Nursing Strategies for Patients on Oral Chemotherapy

January 2, 2001

Oncology nurses play a pivotal role in educating the cancer patient who is about to commence oral chemotherapy. Increasing numbers of patients are receiving oral chemotherapy at home, and with this move to oral self-

ABSTRACT: Oncology nurses play a pivotal role in educating the cancer patient who is about to commence oral chemotherapy. Increasing numbers of patients are receiving oral chemotherapy at home, and with this move to oral self-administration, there has been a critical shift in responsibility of management from the provider to patient. Oral regimens pose new challenges in patient selection and education. Recognition of factors that affect patient compliance will be particularly important with oral chemotherapy. Strategy tools for the patient and provider will need to be developed to ensure optimal compliance and safety. [ONCOLOGY 15(Suppl 2):37-40, 2001]

Introduction

Nurses have always played a key role in the education and symptom management of patients undergoing chemotherapy. Now, with increasing numbers of patients self-administering oral chemotherapy at home, the support of the oncology nurse will be central to the effective management of these patients.

Patients often think of chemotherapy in terms of needles and intravenous lines, and there appears to be a wishful, but unfortunately false, perception that oral chemotherapy is going to be essentially nontoxic. Patients are inclined to think of it as the "cancer pill" and assume it will be similar to taking a vitamin or some over-the-counter headache remedy. Unfortunately, although the side-effect profiles of many oral chemotherapy agents are relatively favorable, serious systemic side effects can still occur, making early recognition with prompt intervention critical.

It is imperative that oncology nurses become familiar with new oral cytotoxic agents, such as the fluorinated pyrimidine analogues capecitabine (Xeloda) and UFT (Orzel [uracil, tegafur]). The primary focus must be to develop educational strategies to ensure patient understanding of medication administration, potential side effects, and self-care measures. This article will outline the active role that nurses must play in the management of patients who are self-administering oral chemotherapy.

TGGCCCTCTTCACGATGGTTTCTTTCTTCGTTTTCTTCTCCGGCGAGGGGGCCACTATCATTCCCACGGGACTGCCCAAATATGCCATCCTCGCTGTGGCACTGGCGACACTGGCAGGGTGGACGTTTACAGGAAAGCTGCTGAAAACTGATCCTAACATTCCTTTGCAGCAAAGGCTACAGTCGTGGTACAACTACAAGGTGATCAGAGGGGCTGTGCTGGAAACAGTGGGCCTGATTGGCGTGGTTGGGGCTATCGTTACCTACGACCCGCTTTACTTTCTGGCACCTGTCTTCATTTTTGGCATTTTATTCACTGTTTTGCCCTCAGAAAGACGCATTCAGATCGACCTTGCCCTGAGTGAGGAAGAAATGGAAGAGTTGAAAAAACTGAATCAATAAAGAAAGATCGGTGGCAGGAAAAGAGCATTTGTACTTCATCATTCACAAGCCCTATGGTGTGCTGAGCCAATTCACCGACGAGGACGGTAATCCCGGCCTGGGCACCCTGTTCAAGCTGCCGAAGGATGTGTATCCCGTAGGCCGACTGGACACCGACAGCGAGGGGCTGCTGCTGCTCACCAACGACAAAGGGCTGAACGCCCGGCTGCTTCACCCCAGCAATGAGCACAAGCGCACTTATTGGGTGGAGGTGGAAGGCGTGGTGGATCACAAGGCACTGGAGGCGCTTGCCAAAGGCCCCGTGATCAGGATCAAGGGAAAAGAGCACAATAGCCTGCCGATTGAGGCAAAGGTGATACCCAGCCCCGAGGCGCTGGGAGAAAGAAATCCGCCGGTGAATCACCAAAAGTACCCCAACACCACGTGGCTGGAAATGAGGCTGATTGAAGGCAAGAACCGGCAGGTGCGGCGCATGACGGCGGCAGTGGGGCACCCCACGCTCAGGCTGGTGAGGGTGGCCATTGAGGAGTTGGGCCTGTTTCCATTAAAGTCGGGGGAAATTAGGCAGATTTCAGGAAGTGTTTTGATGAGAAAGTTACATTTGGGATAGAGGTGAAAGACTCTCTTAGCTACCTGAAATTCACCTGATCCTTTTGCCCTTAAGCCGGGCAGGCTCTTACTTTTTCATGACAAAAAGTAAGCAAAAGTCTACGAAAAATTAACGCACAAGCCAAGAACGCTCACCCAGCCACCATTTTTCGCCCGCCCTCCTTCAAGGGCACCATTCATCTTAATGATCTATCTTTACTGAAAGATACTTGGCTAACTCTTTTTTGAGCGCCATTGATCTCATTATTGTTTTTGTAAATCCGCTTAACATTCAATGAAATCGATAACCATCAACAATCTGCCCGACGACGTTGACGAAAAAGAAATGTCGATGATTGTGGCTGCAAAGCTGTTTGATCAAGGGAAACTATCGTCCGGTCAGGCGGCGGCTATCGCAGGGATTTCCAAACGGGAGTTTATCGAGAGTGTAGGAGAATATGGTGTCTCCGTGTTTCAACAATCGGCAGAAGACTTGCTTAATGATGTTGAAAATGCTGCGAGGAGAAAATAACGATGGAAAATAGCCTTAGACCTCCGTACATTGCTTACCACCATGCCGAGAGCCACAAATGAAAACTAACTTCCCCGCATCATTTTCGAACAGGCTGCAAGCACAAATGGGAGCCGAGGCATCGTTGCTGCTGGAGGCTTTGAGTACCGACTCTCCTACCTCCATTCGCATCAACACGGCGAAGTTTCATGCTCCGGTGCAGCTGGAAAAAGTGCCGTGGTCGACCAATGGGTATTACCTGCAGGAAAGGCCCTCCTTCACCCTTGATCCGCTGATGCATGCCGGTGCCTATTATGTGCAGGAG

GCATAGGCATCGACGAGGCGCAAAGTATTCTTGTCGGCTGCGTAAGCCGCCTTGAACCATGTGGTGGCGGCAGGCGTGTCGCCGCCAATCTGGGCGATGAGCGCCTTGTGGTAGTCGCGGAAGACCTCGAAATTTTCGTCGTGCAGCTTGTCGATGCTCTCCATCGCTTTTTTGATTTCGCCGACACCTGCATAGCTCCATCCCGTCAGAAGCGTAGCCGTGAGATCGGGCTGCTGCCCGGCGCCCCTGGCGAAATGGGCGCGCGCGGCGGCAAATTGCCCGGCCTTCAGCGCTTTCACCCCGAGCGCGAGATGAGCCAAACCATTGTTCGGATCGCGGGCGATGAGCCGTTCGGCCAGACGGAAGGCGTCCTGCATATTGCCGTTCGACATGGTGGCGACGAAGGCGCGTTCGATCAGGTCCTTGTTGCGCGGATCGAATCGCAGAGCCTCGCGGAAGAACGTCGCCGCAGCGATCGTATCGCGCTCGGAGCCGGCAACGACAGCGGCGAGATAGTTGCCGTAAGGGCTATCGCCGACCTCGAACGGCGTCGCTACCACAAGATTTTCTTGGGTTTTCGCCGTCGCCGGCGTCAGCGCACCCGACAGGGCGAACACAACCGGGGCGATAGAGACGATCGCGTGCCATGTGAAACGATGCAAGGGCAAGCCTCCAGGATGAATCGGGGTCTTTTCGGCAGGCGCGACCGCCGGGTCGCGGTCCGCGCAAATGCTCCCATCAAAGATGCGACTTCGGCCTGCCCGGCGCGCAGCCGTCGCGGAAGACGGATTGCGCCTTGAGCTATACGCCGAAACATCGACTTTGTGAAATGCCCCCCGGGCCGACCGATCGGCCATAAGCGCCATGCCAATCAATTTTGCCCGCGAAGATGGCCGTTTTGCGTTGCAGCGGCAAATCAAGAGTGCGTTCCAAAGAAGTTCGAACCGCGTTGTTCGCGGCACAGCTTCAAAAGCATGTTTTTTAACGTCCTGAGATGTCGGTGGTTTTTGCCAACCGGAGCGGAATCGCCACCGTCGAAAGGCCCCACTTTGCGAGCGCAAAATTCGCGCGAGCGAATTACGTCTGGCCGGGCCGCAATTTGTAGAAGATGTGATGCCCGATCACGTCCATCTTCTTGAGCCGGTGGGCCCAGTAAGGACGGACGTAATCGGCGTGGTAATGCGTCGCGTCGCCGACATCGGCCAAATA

Patient Selection

Appropriate patient selection is central to the successful and safe administration of any chemotherapy. In this area, oral regimens pose new challenges to patients and providers. Oncology nurses can play an active role in the identification of appropriately motivated patients for these self-administered therapies.

Compliance

To a large degree, an appropriate patient can be defined as a patient who is likely to exhibit adequate compliance. Compliance is reflected in many aspects of patient behavior over and above compliance with the dose and schedule. Compliant patients are responsible about keeping their scheduled appointments and are able to accurately answer questions regarding symptoms and side effects. These are patients who call when they suspect something is wrong, and who go to the doctor’s office or the emergency room when they have a fever.

With oral chemotherapy, "good patient behavior" takes on a new dimension. These patients still need to keep their scheduled visits, but they may need to contact the physician or nurse sooner when side effects (that may possibly warrant a treatment break) develop at home. If side effects are left unreported, necessary dose adjustments may not be made, and serious consequences can occur that can impact their life and further therapy.

TABLE 1

Factors Influencing Patient Compliance

Oncology nurses who are involved with patients taking oral chemotherapy must understand what factors affect compliance and how identification of these factors can aid in the development of educational strategies that will help assure patient compliance. Cameron[1] has identified several specific factors involved in promoting compliance with a therapeutic regimen. These and other factors are outlined in Table 1.